Inauguration Day: Jim Kenney became mayor, and the whole thing felt like graduation

Cheers, a distracted former Mayor Nutter, and a pervasive theme of the Philadelphia neighborhood resident and how government can make differences in their lives, small and large.

Jim Kenney is sworn in as the 99th mayor of Philadelphia.

Jim Kenney is sworn in as the 99th mayor of Philadelphia.

Twitter via @PhillyMayor

Jim Kenney held it together for almost his entire first speech as mayor of Philadelphia. But once — just for a moment — Kenney got choked up. It was when he was talking about the Neumann Goretti girls’ basketball team — a group of girls he helped coach — who were not only national champions, but the first in their families to attend college.

He asked the team of teenagers to stand to be recognized, yelled “Squad!” into the microphone, and they recited what was clearly an inside joke back to him.

The raw moment went along well with the themes of the rest of the 2016 inauguration event Monday morning: It was about the Philadelphia neighborhood resident and how government can make differences in their lives, small and large.

At the same time, this solemn event swearing in the new professional lives of a class of politicians and judges serving their city also kind of felt like a high school graduation.

There was cheering: Family and friends from different parts of the auditorium in the Academy of Music on South Broad Street stood and cheered as the person they knew was recognized, whether it be a new judge or a council member being sworn in. At one point, Council President Darrell Clarke had to not-so-subtly hush the crowd.

There was angst, like when now-former Mayor Michael Nutter was photographed staring downward, tapping away on his phone just before his replacement was to be sworn in.

And there were a few moments of what felt like either tense feelings or straight up confusion, like when parts of the room grumbled as Rev. John H. Roberts, Sr. said the phrase “all lives matter” during his prayer that called for unity in the city. At another point during the prayer for the city, Rev. Terrence Griffith broke the solemnity and said, “While I’m at it God, I pray that you give us a championship next year.”

In addition to the swearing in of Kenney, a former councilman, as the new mayor, City Council members were also sworn in, including five who were newly-elected this year. Jurists, city commissioners and other citywide officials also took the oath of office. Then, after it was all over, the newly-sworn-in officials processed from the Academy of Music to their offices in City Hall.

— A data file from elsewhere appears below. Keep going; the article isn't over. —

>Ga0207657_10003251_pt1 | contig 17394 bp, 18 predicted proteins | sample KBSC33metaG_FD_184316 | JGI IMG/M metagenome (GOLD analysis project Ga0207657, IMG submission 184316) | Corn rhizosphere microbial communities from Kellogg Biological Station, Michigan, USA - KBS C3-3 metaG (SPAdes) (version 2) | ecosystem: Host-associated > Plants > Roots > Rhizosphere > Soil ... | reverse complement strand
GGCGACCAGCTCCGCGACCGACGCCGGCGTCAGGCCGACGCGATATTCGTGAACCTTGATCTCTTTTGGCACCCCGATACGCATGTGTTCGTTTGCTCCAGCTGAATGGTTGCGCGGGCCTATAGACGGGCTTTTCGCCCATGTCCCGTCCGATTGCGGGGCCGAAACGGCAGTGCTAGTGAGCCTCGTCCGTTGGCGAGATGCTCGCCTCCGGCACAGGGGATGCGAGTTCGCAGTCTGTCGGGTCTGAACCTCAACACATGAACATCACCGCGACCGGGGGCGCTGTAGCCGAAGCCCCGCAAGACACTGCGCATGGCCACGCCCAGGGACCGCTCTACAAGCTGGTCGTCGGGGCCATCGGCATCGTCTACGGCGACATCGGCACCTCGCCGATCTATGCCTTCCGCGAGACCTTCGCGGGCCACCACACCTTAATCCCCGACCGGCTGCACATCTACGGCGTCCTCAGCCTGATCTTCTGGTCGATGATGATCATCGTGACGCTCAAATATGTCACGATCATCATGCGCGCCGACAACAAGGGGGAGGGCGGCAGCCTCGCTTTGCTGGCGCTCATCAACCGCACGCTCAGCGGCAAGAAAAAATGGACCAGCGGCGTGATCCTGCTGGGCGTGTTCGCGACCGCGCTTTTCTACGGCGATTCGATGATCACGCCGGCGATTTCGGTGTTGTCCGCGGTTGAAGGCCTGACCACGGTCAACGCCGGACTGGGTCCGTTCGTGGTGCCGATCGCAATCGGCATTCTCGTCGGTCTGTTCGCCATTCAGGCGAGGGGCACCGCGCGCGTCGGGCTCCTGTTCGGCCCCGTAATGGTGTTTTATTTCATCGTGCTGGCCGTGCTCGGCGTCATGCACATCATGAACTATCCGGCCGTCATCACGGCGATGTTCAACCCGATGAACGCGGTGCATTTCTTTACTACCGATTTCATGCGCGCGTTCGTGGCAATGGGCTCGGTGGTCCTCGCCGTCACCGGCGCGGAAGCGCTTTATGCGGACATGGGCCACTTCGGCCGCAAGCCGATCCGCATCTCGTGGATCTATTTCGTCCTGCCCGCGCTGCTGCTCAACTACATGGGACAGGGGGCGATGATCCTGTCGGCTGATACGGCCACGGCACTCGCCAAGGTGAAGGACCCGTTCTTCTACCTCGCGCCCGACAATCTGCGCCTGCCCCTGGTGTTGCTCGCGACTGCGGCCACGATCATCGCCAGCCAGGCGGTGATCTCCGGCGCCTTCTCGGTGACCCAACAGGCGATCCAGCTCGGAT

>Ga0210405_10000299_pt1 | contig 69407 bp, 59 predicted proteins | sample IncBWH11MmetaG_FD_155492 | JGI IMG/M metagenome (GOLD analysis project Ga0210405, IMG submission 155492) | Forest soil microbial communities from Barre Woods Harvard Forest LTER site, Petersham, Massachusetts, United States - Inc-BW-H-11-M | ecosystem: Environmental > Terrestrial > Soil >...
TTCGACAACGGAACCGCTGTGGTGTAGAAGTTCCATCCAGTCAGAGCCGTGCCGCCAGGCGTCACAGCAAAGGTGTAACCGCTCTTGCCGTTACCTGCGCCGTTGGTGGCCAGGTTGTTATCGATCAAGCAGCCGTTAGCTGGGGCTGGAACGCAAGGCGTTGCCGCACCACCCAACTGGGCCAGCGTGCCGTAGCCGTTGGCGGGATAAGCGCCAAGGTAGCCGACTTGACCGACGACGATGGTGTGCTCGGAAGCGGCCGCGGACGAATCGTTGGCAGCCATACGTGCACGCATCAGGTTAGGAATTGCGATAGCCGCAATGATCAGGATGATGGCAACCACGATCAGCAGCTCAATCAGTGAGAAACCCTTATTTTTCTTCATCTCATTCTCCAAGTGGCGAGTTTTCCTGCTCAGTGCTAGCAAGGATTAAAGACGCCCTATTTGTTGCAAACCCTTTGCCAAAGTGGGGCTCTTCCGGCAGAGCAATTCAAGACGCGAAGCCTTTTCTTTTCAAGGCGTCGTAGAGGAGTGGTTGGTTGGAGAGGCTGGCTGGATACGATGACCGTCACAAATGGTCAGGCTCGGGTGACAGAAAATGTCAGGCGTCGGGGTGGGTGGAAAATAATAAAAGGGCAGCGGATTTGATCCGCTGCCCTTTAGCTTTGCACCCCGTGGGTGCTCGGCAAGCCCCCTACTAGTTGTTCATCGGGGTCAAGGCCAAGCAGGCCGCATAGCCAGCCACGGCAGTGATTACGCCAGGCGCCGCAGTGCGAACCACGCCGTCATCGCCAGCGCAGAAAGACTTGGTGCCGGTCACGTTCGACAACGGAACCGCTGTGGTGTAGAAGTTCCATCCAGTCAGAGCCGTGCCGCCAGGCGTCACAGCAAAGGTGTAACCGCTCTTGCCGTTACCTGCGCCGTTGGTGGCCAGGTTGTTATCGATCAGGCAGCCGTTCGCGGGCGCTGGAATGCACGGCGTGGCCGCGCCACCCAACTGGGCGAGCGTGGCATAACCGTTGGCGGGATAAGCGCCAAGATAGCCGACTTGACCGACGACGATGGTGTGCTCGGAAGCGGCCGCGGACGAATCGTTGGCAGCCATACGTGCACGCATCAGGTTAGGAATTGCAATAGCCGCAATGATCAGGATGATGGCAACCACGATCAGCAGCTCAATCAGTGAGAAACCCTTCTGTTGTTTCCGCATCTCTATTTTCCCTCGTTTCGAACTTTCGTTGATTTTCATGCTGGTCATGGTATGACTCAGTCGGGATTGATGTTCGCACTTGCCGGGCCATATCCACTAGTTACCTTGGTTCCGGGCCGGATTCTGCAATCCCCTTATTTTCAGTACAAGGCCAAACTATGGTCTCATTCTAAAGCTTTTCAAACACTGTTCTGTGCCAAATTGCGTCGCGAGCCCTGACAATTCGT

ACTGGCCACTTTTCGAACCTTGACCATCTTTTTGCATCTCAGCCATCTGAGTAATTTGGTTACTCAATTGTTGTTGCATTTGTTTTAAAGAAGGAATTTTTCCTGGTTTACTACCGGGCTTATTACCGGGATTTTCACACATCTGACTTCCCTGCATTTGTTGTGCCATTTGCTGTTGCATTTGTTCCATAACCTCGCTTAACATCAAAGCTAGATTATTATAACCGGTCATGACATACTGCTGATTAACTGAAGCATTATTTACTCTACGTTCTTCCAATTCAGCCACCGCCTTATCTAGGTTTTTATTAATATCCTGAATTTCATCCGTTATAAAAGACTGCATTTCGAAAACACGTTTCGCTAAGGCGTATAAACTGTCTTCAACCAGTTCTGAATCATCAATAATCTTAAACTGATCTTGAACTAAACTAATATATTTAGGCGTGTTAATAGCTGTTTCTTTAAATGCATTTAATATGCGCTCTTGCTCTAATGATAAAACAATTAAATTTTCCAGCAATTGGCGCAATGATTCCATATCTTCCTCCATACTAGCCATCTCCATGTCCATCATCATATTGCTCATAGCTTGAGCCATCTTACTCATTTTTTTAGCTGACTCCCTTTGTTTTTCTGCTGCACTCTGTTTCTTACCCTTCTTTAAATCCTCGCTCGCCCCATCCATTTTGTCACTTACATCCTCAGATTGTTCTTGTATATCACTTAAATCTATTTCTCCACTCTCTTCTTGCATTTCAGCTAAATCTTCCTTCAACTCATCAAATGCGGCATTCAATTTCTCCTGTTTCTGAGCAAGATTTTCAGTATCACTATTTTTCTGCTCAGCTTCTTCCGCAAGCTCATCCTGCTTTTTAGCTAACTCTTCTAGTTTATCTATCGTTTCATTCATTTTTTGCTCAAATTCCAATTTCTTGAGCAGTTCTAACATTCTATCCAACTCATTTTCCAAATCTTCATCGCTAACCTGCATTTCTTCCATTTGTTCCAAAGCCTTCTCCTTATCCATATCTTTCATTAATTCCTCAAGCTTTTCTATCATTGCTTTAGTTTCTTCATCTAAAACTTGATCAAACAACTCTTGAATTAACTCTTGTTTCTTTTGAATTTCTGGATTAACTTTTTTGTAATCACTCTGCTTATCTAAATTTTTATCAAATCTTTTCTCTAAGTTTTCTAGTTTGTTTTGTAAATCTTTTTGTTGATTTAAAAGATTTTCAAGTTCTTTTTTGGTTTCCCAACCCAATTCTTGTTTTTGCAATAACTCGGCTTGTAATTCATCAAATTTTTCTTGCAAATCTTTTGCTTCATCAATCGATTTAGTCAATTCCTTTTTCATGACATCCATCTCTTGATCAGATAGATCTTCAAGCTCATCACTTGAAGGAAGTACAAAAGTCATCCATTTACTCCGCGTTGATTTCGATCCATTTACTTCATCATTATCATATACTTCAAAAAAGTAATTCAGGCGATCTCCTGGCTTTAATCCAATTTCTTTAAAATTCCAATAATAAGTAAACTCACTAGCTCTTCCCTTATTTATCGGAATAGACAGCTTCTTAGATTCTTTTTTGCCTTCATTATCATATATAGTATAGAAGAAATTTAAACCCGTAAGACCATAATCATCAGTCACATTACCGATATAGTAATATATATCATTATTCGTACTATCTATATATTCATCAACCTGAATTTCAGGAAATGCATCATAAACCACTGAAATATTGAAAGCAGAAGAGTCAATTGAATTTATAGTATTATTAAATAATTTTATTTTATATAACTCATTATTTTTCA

After being introduced by Clarke, Kenney was sworn in by Kevin Dougherty, the newly-elected Pennsylvania state Supreme Court justice and brother of Philadelphia union boss John Dougherty. And Kenney made a bit of a different statement from Roberts. During his speech when he focused on providing opportunities to all Philadelphians regardless of neighborhood, he mentioned criminal justice reform efforts that will take place during his term.

“Acknowledge two things,” he said, “that black lives do matter. And that the overwhelming majority of our police are decent hardworking public servants.”

Kenney, who sat next his two children before being sworn in, kept his address short and sweet and spoke for just about 10 minutes, discussing new policies that he says will keep local government honest in working for everyday Philadelphians, including universal pre-K, community schools and community policing.

“City government should first and foremost deliver efficient and effective services to every single Philadelphian,” Kenney said, “and that is regardless of if they live in the northeast or the southwest or they’re a new transplant or their family has lived here for generations.”

Kenney’s comments echoed those delivered by Clarke, who was elected to serve a second term as council president. He said city leaders will release plans in the next term for tax reform, criminal justice reform and ways to implement community-based schools in every neighborhood.

Clarke said City Council worked well together in the last four years. But there’s more work yet to be done.

“None of us here,” he said, “can feel good about being the most impoverished in the major U.S. cities.”

Kenney ended his inaugural speech with a similar — yet short — message.

“God bless you,” he said, “and let’s get to work.”

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